“The pandemic had us thinking of ways of serving the public with creative solutions,” explains Bernard Schmidt, VP of automation at JTA. “We launched the Beep autonomous shuttle service on the Mayo Clinic campus last year for four months to assist and provide transportation for COVID-19 test samples to move from the remote test tent to the laboratory safely and securely, which was about a mile away.”
“The project was phenomenal,” Schmidt says. “It got international recognition for the JTA, Beep, Navya (shuttle manufacturer) and partners — with this being one of the first real-world Level 4 autonomous deployments in the United States, without an attendant.”
In addition to providing the community with much needed services during the pandemic, the four-month project at Mayo Clinic was a critical testing phase for JTA, who has a long-term strategy of implementing autonomous shuttle fleets in the near future.
“The impetus in getting us started with autonomous was very much based on what to do with our existing skyway,” Schmidt says. “I think the history of this automated people mover (APM) system, and with it never really maturing into what it was originally intended to be, was a factor. The JTA started to explore what to do next. We have an obligation with the Federal Transit Administration (FTA) and the U.S. Department of Transportation (DOT) to continue to upkeep and refresh our systems to provide quality public transportation.”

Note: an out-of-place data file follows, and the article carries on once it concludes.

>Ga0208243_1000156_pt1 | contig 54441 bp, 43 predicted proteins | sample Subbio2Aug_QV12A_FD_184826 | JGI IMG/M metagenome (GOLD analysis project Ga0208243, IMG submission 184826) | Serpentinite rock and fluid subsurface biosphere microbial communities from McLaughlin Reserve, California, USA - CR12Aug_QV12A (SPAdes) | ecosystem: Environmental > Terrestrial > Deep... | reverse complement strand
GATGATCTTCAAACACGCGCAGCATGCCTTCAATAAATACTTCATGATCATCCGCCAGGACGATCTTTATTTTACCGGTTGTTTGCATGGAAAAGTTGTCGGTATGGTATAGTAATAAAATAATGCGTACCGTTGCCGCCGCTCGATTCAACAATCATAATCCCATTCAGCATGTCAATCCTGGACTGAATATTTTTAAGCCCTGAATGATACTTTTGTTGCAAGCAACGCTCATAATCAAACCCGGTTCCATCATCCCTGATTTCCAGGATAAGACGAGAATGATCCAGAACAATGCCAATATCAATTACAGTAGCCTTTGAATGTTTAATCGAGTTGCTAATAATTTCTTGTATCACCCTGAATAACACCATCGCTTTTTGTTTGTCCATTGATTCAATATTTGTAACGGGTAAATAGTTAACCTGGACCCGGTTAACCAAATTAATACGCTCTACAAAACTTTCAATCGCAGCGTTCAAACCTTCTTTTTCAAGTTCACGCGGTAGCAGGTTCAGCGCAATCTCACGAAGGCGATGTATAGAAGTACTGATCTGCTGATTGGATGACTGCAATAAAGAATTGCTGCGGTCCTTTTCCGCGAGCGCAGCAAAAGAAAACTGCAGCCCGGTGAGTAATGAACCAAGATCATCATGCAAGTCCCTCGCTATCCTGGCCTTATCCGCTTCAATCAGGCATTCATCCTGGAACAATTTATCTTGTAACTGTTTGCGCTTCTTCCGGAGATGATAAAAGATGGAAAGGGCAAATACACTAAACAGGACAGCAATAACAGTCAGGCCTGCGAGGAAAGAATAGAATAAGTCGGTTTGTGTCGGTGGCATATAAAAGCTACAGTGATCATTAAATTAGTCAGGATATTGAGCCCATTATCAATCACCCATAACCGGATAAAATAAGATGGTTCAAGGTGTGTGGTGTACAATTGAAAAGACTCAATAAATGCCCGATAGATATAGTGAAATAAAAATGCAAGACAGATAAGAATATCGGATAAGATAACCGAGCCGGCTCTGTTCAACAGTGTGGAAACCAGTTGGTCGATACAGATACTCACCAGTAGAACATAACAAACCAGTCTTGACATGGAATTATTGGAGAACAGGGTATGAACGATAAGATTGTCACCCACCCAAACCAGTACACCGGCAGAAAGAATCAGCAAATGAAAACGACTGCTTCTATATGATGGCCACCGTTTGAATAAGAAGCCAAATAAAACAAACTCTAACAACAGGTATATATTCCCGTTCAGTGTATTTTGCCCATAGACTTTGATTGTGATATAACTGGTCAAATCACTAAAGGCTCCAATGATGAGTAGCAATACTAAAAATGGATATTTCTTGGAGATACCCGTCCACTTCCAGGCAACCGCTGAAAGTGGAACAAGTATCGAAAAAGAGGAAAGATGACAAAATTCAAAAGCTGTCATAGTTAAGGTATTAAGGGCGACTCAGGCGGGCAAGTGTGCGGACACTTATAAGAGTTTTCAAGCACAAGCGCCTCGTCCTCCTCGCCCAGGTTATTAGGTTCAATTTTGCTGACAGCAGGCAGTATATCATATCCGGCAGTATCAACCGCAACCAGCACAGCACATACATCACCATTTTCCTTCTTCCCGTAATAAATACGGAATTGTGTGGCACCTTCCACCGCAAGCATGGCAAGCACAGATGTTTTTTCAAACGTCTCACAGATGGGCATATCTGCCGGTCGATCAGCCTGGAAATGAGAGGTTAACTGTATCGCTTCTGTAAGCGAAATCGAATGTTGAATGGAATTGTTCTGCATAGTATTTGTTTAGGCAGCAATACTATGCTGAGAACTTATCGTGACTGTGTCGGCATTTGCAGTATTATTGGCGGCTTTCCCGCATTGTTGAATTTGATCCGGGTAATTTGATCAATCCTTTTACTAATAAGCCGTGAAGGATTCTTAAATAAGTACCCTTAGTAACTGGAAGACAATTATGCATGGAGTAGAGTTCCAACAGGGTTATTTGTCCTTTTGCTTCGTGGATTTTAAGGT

Ultimately various stakeholders made the decision to keep the skyway, expand it and also modernize it with emerging technologies, including autonomous vehicles.
“We really see that AVs and electric vehicles are the future. AVs will still take some time to hit mass adoption across society, but for us, we see the entry point of autonomous technology really being in public transit. I think in terms of acceptance, the immediate benefits and various boxes to check off, even if it’s smaller deployments to start, people will look to what we’re doing here first before they start to consider things like, for example, autonomous passenger vehicles.”
And although all three transit authorities had different reasons for taking first steps toward a more autonomous future, all three understand the immense potential.
“Ultimately the objective of these vehicles is to have a positive impact on all of these areas. Public transit authorities starting to test autonomous use cases have the advantage of getting out in front of it, studying the positive impact that it can have, exploring how they’d deploy these in various parts of their systems long-term and leading in addressing smart infrastructure needs that will make them even more viable in extended use cases,” says Moye. “Those who are engaging now are going to be able to take advantage of these emerging innovations a lot sooner as we are seeing across public transit in Florida.”
Originally posted on Metro Magazine
by Andrew de Lara